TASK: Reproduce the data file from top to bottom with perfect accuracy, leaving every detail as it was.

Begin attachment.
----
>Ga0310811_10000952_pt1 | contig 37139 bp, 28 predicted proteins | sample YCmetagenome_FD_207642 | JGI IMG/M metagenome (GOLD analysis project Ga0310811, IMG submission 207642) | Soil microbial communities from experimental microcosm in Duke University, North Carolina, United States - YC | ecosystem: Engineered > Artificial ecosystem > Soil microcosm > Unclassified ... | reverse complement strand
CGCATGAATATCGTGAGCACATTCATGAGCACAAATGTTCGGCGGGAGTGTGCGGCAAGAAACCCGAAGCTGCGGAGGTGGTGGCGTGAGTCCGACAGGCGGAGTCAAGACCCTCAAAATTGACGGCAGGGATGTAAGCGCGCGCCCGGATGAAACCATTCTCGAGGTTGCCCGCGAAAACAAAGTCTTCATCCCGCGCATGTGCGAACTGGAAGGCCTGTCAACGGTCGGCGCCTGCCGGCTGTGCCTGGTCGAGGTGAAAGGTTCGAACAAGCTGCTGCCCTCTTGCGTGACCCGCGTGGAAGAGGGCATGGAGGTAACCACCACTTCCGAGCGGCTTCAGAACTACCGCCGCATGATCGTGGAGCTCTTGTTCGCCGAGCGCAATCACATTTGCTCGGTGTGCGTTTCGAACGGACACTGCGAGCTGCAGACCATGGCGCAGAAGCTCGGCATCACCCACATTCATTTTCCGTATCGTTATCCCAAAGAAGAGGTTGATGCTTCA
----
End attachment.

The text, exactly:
>Ga0310811_10000952_pt1 | contig 37139 bp, 28 predicted proteins | sample YCmetagenome_FD_207642 | JGI IMG/M metagenome (GOLD analysis project Ga0310811, IMG submission 207642) | Soil microbial communities from experimental microcosm in Duke University, North Carolina, United States - YC | ecosystem: Engineered > Artificial ecosystem > Soil microcosm > Unclassified ... | reverse complement strand
CGCATGAATATCGTGAGCACATTCATGAGCACAAATGTTCGGCGGGAGTGTGCGGCAAGAAACCCGAAGCTGCGGAGGTGGTGGCGTGAGTCCGACAGGCGGAGTCAAGACCCTCAAAATTGACGGCAGGGATGTAAGCGCGCGCCCGGATGAAACCATTCTCGAGGTTGCCCGCGAAAACAAAGTCTTCATCCCGCGCATGTGCGAACTGGAAGGCCTGTCAACGGTCGGCGCCTGCCGGCTGTGCCTGGTCGAGGTGAAAGGTTCGAACAAGCTGCTGCCCTCTTGCGTGACCCGCGTGGAAGAGGGCATGGAGGTAACCACCACTTCCGAGCGGCTTCAGAACTACCGCCGCATGATCGTGGAGCTCTTGTTCGCCGAGCGCAATCACATTTGCTCGGTGTGCGTTTCGAACGGACACTGCGAGCTGCAGACCATGGCGCAGAAGCTCGGCATCACCCACATTCATTTTCCGTATCGTTATCCCAAAGAAGAGGTTGATGCTTCA